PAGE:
The Uproar

Foster Flick

A feel-good comedy that dives into the trenches of the foster care system is in a theater near you

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Foster Flick

Photo by Madi Robertson

Photo by Madi Robertson

Photo by Madi Robertson

Madi Robertson, Reporter

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With Thanksgiving passing and the holiday season getting in full swing, the movies will undoubtedly be brimming with new releases. As the final horror movies from October finally make their way out, the typical feel-good types begin to take their place. And from my personal experience, the first weekend of December was no exception.

My mom being a movie guru means one thing: getting roped into Saturday night movies. Since I already suffered through the new rendition of The Grinch last weekend (which I may have secretly loved), I can’t say I was excited when I was told about the new movie we’d be seeing that night: Instant Family. Five minutes into the screening, however, I was already hooked.

Mark Wahlberg, known for just about everything imaginable, and Rose Byrne, famous for her role as the insufferable Helen from Bridesmaids, come together in the new movie Instant Family. The movie is about a couple (Wahlberg and Byrne) that grows bored of their lives as house-flippers and decide they want children. Specifically, they make their way to their local foster care center with the intentions of fostering and potentially adopting some kids. Comedy and chaos ensues.

I wanted to touch base on four major parts of the movie that stood out to me: plot, characters, tone, and purpose.

Plot

To begin, the plot of Instant Family is by no means intricate. The movie isn’t meant to make the viewer twist and turn in confusion, so those looking for a stressful, heavier film should most definitely not attend.

By no means am I saying the plot won’t have an effect on the viewer. Quite the contrary, for I found myself tearing up more than just a couple of times. The first major plot point and non-spoiler was when the couple fostered three siblings with the intentions of adopting them. The movie then extends the struggles of adapting to their new life.

The steady development of the characters takes place throughout the entire movie, which just so happens to be my next point of interest.

Characters

While I often find myself grossly favoring and disfavoring certain characters over others, the characters in Instant Family had a different effect on me.

I found myself relating to or understanding problems with each of the main characters. There were distasteful and insensitive characters, which were mocked by their peers, and the writers even made a teenage girl likable, which, honestly, was such a breath of fresh air.

Each of the adults and children in the movie bring something to the table. I cried with the characters, I laughed with them, and I found myself leaving the movies feeling like I knew these characters personally.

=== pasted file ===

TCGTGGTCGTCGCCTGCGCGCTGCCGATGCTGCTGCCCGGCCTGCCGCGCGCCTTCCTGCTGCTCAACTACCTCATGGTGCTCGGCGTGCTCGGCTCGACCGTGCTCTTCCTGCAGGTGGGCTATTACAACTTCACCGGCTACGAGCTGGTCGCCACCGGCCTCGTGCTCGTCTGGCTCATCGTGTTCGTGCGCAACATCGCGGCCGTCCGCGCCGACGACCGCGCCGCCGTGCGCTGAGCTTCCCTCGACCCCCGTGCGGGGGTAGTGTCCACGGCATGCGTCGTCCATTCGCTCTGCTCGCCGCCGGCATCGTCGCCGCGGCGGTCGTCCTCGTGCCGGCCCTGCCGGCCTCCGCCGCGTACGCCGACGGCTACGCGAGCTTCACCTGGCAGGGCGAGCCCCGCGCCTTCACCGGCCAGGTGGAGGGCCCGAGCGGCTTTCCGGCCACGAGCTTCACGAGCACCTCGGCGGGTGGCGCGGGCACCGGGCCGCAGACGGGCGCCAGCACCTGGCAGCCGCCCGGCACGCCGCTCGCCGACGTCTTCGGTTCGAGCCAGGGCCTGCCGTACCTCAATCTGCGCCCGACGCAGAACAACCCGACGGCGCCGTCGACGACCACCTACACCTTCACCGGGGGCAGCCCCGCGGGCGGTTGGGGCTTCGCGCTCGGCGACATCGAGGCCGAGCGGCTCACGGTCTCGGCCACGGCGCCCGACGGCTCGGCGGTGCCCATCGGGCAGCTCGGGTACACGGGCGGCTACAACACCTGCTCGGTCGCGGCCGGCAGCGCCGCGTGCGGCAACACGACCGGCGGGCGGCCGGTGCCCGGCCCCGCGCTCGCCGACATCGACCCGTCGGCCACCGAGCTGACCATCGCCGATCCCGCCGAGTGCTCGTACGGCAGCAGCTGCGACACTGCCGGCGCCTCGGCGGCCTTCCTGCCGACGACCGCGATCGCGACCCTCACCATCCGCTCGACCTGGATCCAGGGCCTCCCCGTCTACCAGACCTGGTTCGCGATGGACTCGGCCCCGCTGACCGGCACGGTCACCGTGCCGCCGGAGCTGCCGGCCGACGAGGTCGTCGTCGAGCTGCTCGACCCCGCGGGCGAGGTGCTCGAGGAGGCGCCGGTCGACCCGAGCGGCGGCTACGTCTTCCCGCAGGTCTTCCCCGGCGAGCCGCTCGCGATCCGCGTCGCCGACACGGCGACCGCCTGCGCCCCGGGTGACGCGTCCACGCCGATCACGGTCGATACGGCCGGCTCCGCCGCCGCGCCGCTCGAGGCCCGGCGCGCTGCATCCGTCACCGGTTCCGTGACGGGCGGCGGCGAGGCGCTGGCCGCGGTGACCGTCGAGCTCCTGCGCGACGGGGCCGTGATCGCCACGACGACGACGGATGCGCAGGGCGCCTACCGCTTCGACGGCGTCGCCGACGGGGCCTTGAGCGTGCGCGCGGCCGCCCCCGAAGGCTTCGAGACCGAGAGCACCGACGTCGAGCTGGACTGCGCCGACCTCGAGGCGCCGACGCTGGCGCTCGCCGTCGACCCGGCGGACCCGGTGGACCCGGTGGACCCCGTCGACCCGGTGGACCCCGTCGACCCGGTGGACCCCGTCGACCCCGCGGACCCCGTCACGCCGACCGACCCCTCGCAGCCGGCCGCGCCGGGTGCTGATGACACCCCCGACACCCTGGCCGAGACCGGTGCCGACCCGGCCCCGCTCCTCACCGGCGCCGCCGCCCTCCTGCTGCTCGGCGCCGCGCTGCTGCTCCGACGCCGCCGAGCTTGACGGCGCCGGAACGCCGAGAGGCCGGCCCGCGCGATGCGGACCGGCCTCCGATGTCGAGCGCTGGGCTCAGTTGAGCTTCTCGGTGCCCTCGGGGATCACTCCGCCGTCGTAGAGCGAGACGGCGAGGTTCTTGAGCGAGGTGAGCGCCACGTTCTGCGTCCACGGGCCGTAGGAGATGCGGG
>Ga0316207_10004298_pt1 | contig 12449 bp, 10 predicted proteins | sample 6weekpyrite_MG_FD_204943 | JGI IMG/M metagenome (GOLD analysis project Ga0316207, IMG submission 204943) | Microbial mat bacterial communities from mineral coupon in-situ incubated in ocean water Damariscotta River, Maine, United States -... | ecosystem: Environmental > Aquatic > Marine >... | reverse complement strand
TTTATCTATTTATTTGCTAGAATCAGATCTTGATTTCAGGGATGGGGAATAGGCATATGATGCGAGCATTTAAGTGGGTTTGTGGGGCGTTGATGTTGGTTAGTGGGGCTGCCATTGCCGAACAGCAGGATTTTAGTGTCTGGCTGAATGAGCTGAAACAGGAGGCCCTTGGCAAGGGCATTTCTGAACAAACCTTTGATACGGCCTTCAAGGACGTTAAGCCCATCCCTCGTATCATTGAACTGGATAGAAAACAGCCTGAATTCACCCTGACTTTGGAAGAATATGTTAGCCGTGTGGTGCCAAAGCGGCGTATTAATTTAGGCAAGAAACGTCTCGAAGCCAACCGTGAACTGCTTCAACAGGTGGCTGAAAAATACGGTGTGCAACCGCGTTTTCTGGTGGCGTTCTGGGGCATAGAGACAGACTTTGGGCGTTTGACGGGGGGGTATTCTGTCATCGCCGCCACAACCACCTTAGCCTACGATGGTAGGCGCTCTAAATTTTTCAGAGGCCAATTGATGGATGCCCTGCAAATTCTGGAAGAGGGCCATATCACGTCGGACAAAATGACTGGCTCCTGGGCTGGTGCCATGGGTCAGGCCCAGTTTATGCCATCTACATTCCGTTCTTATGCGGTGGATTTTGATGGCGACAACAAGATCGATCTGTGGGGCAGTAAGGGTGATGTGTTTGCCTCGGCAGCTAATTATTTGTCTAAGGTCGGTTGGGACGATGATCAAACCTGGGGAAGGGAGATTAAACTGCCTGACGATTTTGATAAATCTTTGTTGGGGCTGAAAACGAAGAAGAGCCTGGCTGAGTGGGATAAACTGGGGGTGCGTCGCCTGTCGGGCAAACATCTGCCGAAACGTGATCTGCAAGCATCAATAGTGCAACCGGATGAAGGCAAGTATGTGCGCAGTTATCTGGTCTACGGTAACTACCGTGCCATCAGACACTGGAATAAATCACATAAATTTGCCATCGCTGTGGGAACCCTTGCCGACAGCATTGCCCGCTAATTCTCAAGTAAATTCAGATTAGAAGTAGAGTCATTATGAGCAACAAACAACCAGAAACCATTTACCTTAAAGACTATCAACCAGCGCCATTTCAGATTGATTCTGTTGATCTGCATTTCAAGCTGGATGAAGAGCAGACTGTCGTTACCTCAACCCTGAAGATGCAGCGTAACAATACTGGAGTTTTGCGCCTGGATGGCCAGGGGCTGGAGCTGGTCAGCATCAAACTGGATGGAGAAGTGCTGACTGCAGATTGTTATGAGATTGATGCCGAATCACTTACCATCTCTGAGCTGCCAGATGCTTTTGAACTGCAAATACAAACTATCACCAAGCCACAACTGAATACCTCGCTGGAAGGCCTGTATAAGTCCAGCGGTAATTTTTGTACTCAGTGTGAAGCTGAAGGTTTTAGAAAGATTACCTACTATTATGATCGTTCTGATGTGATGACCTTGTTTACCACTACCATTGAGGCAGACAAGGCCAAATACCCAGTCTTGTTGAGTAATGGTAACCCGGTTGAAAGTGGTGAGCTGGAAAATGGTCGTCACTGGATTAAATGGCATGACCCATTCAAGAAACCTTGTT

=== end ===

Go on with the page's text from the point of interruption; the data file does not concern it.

Tone

The movie’s outer tone is definitely a mix of chaos and humor. It mixes the struggles of daily family life with a massive amount of humor, which I personally really enjoyed. It helped the movie not appear preachy when it turned towards the more heavy subjects, such as adoption, addiction, and the true workings of the foster care system.

The deeper tone, something I believe the audience may experience but not recognize, is warmth. The movie itself had my heart feeling full the entire time.

The way the family loves, grows, and protects one another is prevalent through the tone of dialogue and setting.

Purpose

While I believe the purpose of the movie was definitely to entertain, akin to every movie made, I also believe it was created to inform and inspire.

The movie tied specific situations, such as, an 8 week child care course that every potential foster parent is required to take and pass, “court bears”, which every young child gets during every court visit, and outside criticism towards parents fostering children, to point to a much larger purpose.

The movie showed how fostering and adopting children is a massive change to someone’s life, and it will never be easy. However, with patience and love, this decision to adopt a child could be the best decision someone ever makes.

Even I found myself contemplating adoption. I always wanted to have a lot of kids, and this movie definitely opened my eyes to the possibility of adoption. The cute credit scene of pictures full of families that have adopted certainly had me leaving the theater with adoption on my mind, which makes me think the creators got exactly what they wanted.

Overall, this movie is nothing short of meaningful. I would highly recommend everyone to take two hours out of their day to go and support this film before it leaves theaters.

About the Writer
Madi Robertson, Reporter

Madi Robertson is a senior at NASH. She enjoys chorus, science fiction, and cuddling with her dogs.

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